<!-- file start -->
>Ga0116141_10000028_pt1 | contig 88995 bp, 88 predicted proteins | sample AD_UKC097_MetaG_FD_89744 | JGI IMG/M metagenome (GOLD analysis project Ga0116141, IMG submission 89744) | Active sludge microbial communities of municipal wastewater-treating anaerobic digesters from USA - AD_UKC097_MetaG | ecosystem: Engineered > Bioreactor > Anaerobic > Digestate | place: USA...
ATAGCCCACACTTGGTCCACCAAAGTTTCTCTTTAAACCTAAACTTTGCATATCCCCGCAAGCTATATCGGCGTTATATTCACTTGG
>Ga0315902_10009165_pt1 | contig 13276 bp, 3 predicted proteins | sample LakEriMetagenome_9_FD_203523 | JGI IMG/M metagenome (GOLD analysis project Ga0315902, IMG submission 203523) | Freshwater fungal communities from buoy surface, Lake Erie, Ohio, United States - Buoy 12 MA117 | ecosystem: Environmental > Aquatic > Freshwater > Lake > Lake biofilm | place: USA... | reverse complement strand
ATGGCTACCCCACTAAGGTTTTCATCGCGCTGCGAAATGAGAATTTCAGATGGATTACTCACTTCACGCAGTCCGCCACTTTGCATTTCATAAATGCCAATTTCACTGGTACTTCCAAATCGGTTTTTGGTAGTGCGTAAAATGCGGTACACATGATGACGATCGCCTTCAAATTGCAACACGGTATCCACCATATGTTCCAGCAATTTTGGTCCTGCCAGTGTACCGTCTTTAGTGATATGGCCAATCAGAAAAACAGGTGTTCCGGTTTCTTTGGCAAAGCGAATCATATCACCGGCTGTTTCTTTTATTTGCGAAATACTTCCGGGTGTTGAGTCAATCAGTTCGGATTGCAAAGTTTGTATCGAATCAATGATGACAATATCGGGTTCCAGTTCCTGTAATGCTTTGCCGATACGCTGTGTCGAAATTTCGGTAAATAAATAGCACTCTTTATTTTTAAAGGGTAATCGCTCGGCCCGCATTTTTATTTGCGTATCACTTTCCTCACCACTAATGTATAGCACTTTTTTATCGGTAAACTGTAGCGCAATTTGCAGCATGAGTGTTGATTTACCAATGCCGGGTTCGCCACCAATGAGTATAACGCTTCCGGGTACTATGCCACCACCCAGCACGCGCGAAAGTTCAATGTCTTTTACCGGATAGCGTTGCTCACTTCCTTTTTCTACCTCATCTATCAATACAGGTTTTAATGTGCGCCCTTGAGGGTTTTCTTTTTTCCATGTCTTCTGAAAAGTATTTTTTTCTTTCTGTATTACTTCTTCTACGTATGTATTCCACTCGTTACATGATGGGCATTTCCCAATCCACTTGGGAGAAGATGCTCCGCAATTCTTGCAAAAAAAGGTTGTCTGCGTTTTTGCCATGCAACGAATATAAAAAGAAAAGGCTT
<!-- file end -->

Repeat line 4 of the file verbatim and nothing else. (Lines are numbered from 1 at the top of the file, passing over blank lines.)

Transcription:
ATGGCTACCCCACTAAGGTTTTCATCGCGCTGCGAAATGAGAATTTCAGATGGATTACTCACTTCACGCAGTCCGCCACTTTGCATTTCATAAATGCCAATTTCACTGGTACTTCCAAATCGGTTTTTGGTAGTGCGTAAAATGCGGTACACATGATGACGATCGCCTTCAAATTGCAACACGGTATCCACCATATGTTCCAGCAATTTTGGTCCTGCCAGTGTACCGTCTTTAGTGATATGGCCAATCAGAAAAACAGGTGTTCCGGTTTCTTTGGCAAAGCGAATCATATCACCGGCTGTTTCTTTTATTTGCGAAATACTTCCGGGTGTTGAGTCAATCAGTTCGGATTGCAAAGTTTGTATCGAATCAATGATGACAATATCGGGTTCCAGTTCCTGTAATGCTTTGCCGATACGCTGTGTCGAAATTTCGGTAAATAAATAGCACTCTTTATTTTTAAAGGGTAATCGCTCGGCCCGCATTTTTATTTGCGTATCACTTTCCTCACCACTAATGTATAGCACTTTTTTATCGGTAAACTGTAGCGCAATTTGCAGCATGAGTGTTGATTTACCAATGCCGGGTTCGCCACCAATGAGTATAACGCTTCCGGGTACTATGCCACCACCCAGCACGCGCGAAAGTTCAATGTCTTTTACCGGATAGCGTTGCTCACTTCCTTTTTCTACCTCATCTATCAATACAGGTTTTAATGTGCGCCCTTGAGGGTTTTCTTTTTTCCATGTCTTCTGAAAAGTATTTTTTTCTTTCTGTATTACTTCTTCTACGTATGTATTCCACTCGTTACATGATGGGCATTTCCCAATCCACTTGGGAGAAGATGCTCCGCAATTCTTGCAAAAAAAGGTTGTCTGCGTTTTTGCCATGCAACGAATATAAAAAGAAAAGGCTT